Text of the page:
Just under a month after the Packers won the Super Bowl, Mike McCarthy was rewarded Friday with a contract extension that will keep him in Green Bay for at least the next five years.
McCarthy received a well-deserved raise that will pay him around $5 million per season, a bargain for one of the best head coaches in the NFL.
Besides the bump in salary, McCarthy will benefit from the honeymoon that typically follows a championship season. Anything he does or says in the coming months will be revered and respected, and other coaches will no doubt attempt to duplicate the winning model he has constructed in Green Bay.
McCarthy’s coaching performance in 2010 should go down as one of the best in recent memory. Overcoming a string of devastating injuries and narrow defeats to win a title was nothing short of remarkable.
But maybe the best part for the Packers is that McCarthy knows better than anyone that winning a championship guarantees him nothing in terms of future success.
Mike Shanahan, Brian Billick and Jon Gruden are examples of Super Bowl winning head coaches over the past 15 years that were eventually fired. In simple terms, they couldn’t sustain success.
In the 10 seasons following Denver’s back-to-back Super Bowl titles in 1997 and 1998, Shanahan’s Broncos produced just four post-season berths and one playoff victory.
In the seven seasons following Baltimore’s Super Bowl victory in 2000, Billick’s Ravens made the playoffs just three times and mustered one post-season victory.
In the six seasons after Tampa Bay’s Super Bowl championship in 2002, Gruden’s Buccaneers qualified for the playoffs just twice and never won another postseason game.
Even short-term accomplishments are difficult to achieve. Other than New England’s Bill Belichick, no other Super Bowl champion coach over the past 10 seasons has managed to win a playoff game the year after capturing a title.
But there are good reasons to believe McCarthy will find success following his Super Bowl victory:
His ego won't get the best of him
Make no mistake, every Super Bowl winning coach possesses a healthy dose of confidence. You can’t lead a group of 53 talented and driven professional athletes, or stand in front of the media five times a week during the season, without feeling special. A head coach carries clout and his opinion matters.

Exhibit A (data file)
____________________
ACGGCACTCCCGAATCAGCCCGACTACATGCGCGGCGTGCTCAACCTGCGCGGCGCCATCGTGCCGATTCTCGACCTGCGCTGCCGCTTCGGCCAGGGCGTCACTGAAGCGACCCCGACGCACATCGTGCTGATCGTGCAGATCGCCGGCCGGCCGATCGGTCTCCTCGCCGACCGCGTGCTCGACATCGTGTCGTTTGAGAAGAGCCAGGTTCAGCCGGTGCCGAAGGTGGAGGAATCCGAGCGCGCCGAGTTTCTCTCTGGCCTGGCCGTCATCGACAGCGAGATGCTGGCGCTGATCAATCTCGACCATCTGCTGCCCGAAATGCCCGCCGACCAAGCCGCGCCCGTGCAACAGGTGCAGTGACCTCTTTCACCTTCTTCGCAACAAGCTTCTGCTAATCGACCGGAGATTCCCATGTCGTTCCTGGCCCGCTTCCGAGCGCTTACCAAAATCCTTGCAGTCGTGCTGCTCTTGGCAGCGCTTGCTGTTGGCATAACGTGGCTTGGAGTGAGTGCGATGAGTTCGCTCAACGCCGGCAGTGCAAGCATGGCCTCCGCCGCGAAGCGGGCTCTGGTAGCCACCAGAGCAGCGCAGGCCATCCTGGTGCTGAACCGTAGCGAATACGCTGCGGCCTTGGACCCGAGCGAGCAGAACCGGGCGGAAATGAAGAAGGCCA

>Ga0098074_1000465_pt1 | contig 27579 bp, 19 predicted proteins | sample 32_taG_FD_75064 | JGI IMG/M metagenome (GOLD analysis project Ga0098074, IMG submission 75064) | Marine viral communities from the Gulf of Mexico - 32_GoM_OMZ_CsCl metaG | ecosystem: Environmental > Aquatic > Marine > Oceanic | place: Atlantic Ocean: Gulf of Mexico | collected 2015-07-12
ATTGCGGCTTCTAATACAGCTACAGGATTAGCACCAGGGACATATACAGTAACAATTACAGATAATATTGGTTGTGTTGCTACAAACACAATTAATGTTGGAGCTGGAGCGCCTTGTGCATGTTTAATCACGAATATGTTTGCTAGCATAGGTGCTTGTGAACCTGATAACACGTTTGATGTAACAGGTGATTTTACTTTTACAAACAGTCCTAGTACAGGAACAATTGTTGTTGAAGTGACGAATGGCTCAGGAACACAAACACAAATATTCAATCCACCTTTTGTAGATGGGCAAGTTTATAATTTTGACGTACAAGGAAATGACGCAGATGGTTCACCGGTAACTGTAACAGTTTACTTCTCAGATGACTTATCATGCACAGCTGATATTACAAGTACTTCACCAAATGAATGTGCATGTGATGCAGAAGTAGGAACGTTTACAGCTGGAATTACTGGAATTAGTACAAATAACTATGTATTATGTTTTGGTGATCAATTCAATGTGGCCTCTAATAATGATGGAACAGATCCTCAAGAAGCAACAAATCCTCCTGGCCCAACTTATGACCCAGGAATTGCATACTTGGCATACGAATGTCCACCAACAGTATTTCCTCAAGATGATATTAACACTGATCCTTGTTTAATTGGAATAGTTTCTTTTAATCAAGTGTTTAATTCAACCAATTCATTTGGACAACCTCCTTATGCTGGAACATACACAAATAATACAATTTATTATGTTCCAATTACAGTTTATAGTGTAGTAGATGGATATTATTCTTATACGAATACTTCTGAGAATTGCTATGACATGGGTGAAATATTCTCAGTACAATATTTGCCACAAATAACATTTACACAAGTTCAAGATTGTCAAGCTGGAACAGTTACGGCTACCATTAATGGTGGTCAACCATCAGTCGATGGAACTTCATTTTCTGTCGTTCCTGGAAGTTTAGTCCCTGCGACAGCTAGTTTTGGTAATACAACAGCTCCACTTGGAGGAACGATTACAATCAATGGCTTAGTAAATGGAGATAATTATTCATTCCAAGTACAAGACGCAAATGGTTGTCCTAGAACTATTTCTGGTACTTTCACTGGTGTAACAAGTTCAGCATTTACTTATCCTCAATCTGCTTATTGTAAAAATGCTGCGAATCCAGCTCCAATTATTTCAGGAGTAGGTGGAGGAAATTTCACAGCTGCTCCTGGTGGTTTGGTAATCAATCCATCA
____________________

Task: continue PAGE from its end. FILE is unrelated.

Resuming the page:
Yet McCarthy doesn’t seem like the type that will allow success to go to his head. Maybe part of it stems from his blue-collar roots. He was a toll collector while working his way through college. He played college football at the NAIA Division II level and climbed the coaching ladder the old-fashioned way by putting in long hours.
McCarthy also knows first-hand that NFL jobs can be fleeting. He was part of Ray Rhodes’ staff in Green Bay in 1999 that was dismissed after one season. He was also keenly aware that his hiring in 2006 as Packers coach wasn’t well received in all corners of the fan base, with some questioning his qualifications with no prior head coaching experience.
McCarthy has been resilient through it all. He has learned to pick himself up, dust himself off and keep moving forward. It’s unlikely he will forget what led to his prosperity.
He listens to his players
The worst thing a coach can do is try to please everyone. It’s important to set standards and stick to convictions. However, that doesn’t mean he should ignore other viewpoints and be unwilling to adjust when necessary.
McCarthy appears to have struck the right balance between holding his players accountable while also being aware of their needs. His willingness to allow selected veterans to take practices off, for example, has worked wonders with Charles Woodson and Chad Clifton. A rigid approach is not always best, and McCarthy isn’t stuck in a “my way or the highway” mentality.
The Packers’ Super Bowl team photo controversy had the potential to cause a distraction but McCarthy diffused the situation perfectly. On one hand the coach publicly criticized Nick Barnett and Jermichael Finley for going public with their complaints. But after listening to his team captains, McCarthy decided to include Barnett, Finley and all the injured reserve players in the team photo.
McCarthy’s firm but fair approach in dealing with players works.
He genuinely wants to be in Green Bay
McCarthy is one of four head coaches in Packers history to win a championship. Curiously, the other three – Curly Lambeau, Vince Lombardi and Mike Holmgren – wound up coaching elsewhere.
McCarthy has indicated he hopes this is his last coaching job. His wife is from the area so it’s possible McCarthy will stay in Green Bay long-term, even after his coaching days are over.
McCarthy has expressed no desire to seek more power as Holmgren did when he departed for Seattle. He hasn’t overstayed his welcome as Lambeau did. And unlike Lombardi, who won five championships during a seven-year span before stepping down, McCarthy still has things to prove.
McCarthy has a strong working relationship with his boss, General Manager Ted Thompson, who also received a contract extension that will keep him around at least through the 2015 season.
The Packers are young and talented
Things can turn sour quickly for any NFL team, with the potential for injuries, contract squabbles, draft busts and legal troubles always lurking. The Packers have the additional challenge of avoiding complacency following a championship season.
But beyond those variables, McCarthy has a relatively young team with the potential to improve.
Franchise building blocks like Aaron Rodgers and Clay Matthews could be dominant for years to come. Injured players on the mend such as Finley and Ryan Grant could instantly make the offense better. And the presence of a shrewd architect like Thompson will presumably keep the flow of talent coming.